The snake in alchemy is the “mercurial serpent”, the old Gnostic image for the Nous, the mind, where the spirit was represented as a serpent, as the Agathodaemon (the good daemon), or directly called the serpent of the Nous. ~Carl Jung, ETH, Alchemy, Page 215.

The dead in general are frequently depicted as snakes. Like the “hero” of alchemy, Mercurius, another ancient alchemical authority, the Agathodaimon, also has the form of a snake ~Carl Jung, CW 14 Para 481

In St. Ambrose the “serpent hung on the wood” is a “typus Christi,” as is the “brazen serpent on the cross” in Albertus Magnus. Christ as Logos is synonymous with the Naas, the serpent of the Nous among the Ophites. The Agathodaimon (good spirit) had the form of a snake, and in Philo the snake was considered the “most spiritual” animal. On the other hand, its cold blood and inferior brain-organization do not suggest any noticeable degree of conscious development, while its unrelatedness to man makes it an alien creature that arouses his fear and yet fascinates him ~Carl Jung, CW 13, Para 448

The hero is himself the snake, himself the sacrificer and the sacrificed, which is why Christ rightly compares himself with the healing Moses-serpent (fig. 258.09b) and why the saviour of the Christian Ophites was a serpent, too. It is both Agathodaimon (fig. 037) and Cacodaimon. In German legend we are told that the heroes have snake’s eyes ~Carl Jung, CW 5, Para 593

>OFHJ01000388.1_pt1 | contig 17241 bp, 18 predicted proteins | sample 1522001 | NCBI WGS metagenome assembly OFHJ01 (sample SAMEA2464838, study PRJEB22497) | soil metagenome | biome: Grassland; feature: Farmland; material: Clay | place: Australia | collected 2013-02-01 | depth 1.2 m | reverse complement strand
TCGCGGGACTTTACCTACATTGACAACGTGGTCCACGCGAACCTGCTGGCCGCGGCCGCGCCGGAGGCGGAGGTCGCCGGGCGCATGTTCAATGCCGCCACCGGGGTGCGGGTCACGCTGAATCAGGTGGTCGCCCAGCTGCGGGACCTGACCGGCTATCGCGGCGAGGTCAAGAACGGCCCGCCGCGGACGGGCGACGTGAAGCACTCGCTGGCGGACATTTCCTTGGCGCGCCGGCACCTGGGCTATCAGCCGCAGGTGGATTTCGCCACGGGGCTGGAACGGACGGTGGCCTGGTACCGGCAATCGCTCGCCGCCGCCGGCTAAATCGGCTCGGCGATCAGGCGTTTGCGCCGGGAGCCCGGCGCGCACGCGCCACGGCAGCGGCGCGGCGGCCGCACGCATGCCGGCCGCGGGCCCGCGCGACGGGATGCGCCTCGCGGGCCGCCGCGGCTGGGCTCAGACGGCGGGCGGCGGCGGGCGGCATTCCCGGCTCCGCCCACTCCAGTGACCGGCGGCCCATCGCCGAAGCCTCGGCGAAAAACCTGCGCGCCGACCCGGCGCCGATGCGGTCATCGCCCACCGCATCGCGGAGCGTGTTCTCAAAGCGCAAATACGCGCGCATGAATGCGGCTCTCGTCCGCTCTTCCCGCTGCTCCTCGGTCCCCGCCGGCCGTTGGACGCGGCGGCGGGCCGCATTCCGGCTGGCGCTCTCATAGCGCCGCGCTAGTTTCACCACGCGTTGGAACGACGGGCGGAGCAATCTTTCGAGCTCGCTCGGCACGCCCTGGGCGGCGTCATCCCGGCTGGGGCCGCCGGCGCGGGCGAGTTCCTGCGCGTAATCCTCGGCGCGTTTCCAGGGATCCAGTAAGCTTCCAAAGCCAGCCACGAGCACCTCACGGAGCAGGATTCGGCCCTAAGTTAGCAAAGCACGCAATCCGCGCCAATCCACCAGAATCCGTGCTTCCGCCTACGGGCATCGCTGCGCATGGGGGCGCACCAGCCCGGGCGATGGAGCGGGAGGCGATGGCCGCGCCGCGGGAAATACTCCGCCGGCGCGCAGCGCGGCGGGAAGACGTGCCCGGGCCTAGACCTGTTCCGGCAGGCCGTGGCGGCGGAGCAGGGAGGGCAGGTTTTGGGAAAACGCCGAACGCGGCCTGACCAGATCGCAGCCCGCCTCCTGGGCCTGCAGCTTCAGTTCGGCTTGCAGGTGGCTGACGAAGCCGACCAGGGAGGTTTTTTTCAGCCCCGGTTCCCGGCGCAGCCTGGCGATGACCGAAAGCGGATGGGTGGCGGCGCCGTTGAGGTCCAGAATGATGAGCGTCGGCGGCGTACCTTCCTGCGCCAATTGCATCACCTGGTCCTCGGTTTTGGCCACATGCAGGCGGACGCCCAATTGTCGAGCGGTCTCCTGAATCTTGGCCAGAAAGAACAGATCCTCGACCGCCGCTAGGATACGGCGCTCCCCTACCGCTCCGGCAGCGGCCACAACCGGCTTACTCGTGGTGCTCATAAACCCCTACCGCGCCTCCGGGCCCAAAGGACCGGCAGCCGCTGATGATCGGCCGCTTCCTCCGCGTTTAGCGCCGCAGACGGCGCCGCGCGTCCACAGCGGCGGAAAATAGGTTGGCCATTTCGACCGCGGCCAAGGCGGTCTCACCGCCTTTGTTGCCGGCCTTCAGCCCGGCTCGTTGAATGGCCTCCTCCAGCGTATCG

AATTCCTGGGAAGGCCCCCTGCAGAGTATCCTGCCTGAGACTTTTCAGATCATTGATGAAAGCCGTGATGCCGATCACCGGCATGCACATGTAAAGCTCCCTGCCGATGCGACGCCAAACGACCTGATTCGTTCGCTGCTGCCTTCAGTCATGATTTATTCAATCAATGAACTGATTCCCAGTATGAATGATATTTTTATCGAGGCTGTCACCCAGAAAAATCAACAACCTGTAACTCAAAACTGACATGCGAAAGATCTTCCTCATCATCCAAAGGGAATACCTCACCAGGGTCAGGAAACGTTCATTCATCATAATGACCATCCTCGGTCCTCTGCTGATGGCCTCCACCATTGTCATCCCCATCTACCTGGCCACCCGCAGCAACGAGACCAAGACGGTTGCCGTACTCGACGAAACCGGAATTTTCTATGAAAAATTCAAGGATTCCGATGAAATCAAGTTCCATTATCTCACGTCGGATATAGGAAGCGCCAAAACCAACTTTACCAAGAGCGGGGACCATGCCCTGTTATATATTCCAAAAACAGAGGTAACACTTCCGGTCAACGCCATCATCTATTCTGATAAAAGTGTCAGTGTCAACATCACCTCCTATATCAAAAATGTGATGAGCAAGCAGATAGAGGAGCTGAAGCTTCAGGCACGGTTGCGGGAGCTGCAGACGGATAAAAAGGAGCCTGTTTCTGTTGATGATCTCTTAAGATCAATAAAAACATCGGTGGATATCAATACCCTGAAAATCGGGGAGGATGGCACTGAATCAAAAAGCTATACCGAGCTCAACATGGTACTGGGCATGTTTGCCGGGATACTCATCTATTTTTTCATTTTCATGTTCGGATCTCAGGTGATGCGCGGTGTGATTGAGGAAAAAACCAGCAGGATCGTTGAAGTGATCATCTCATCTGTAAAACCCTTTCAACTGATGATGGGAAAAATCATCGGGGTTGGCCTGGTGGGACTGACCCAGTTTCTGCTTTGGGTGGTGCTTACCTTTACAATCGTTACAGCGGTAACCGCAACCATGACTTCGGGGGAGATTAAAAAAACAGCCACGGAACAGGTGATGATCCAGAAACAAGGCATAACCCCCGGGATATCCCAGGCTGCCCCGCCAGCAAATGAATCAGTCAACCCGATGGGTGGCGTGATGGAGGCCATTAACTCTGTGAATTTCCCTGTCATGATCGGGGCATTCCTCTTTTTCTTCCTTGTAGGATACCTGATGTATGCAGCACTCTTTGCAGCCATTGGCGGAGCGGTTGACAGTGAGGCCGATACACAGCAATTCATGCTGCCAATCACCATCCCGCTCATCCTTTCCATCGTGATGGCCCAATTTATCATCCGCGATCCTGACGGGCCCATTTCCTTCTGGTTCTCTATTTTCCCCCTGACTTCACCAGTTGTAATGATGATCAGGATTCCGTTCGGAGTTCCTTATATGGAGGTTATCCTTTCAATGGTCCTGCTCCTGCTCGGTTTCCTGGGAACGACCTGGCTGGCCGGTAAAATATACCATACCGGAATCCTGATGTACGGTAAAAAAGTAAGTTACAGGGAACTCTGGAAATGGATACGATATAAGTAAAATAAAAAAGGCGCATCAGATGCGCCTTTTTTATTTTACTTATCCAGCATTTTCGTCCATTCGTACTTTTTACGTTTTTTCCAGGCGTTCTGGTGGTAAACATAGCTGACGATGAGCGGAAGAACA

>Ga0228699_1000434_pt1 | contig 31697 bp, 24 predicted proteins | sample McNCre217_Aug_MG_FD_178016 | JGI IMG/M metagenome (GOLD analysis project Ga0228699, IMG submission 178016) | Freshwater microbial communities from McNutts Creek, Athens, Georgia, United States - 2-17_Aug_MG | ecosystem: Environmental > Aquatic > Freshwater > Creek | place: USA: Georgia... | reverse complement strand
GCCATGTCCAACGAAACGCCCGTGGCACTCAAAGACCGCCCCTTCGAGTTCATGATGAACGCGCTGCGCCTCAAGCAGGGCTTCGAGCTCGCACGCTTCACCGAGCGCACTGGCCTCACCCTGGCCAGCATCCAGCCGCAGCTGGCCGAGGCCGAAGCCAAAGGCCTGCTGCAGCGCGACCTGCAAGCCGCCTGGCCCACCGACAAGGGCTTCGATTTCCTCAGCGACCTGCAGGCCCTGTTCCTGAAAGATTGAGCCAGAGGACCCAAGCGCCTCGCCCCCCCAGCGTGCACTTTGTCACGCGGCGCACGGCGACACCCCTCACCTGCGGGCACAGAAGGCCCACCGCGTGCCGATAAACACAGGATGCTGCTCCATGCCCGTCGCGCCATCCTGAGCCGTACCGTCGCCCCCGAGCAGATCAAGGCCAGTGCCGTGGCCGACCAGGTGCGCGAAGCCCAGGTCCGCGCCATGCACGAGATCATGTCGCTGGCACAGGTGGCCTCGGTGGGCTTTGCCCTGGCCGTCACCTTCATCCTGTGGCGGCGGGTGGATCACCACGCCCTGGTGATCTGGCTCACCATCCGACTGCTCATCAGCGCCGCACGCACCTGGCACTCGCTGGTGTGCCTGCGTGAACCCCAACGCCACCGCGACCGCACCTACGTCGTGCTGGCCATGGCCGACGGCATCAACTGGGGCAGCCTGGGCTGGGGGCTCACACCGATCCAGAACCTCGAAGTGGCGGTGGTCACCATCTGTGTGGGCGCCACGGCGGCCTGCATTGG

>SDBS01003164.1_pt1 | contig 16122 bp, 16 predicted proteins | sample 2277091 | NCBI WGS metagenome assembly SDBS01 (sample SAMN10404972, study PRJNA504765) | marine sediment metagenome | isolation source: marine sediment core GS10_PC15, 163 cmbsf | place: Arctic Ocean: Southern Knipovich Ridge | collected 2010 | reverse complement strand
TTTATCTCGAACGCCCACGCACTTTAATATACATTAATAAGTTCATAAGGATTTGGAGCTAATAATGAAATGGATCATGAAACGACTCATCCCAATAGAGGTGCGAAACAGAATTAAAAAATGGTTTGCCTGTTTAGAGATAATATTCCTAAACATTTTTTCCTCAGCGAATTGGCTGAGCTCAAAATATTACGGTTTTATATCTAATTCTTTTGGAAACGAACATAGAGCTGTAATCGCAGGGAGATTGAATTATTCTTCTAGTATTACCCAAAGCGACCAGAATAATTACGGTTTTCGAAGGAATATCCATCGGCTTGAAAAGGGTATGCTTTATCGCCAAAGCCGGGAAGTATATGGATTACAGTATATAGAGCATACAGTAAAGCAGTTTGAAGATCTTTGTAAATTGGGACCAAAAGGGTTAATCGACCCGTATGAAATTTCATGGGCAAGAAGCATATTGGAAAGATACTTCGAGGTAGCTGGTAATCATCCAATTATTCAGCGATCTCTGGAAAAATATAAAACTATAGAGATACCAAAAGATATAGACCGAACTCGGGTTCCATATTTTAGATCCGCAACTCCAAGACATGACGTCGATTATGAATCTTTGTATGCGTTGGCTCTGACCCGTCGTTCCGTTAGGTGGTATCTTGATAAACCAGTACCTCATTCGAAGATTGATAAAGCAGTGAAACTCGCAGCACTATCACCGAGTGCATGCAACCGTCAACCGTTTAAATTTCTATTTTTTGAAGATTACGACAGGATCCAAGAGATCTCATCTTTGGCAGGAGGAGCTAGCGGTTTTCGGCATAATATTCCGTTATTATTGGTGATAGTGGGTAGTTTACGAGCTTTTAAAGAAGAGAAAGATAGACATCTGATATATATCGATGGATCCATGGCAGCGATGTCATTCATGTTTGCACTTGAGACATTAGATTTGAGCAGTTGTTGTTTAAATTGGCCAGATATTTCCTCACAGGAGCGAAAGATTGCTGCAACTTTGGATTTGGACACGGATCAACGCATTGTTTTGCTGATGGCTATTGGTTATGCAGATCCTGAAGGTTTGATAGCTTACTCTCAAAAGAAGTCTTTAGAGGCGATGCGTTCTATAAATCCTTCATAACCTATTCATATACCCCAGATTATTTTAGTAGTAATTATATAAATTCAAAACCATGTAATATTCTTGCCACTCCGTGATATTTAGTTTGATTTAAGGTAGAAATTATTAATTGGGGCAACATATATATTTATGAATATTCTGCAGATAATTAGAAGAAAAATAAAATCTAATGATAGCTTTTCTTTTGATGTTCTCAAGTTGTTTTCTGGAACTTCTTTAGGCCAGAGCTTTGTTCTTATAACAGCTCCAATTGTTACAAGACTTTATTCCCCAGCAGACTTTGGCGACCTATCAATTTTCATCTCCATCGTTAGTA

He [the hero] shares this paradoxical nature with the snake. According to Philo the snake is the most spiritual of all creatures; it is of a fiery nature, and its swiftness is terrible. It has a long life and sloughs off old age with its skin. In actual fact the snake is a cold-blooded creature, unconscious and unrelated. It is both toxic and prophylactic, equally a symbol of the good and bad daemon (the Agathodaimon), of Christ and the devil. Among the Gnostics it was regarded as an emblem of the brain-stem and spinal cord, as is consistent with its predominantly reflex psyche. It is an excellent symbol for the unconscious, perfectly expressing the latter’s sudden and unexpected manifestations, its painful and dangerous intervention in our affairs, and its frightening effects ~Carl Jung, CW 5, Para 580

The hero is himself the snake, himself the sacrificer and the sacrificed, which is why Christ rightly compares himself with the healing Moses-serpent and why the saviour of the Christian Ophites was a serpent, too. It is both Agathodaimon and Cacodaimon. In German legend we are told that the heroes have snake’s eyes ~Carl Jung, CW 5, Para 593

Tum was chiefly worshipped as the Agathodaimon serpent, of whom it was said: “The sacred Agathodaimon serpent goes forth from the city of Nezi.” The snake, because it casts its skin, is a symbol of renewal, like the scarab beetle, a sun-symbol, which was believed to be of masculine sex only and to beget itself ~Carl Jung, CW 5, Para 410

 

 

 

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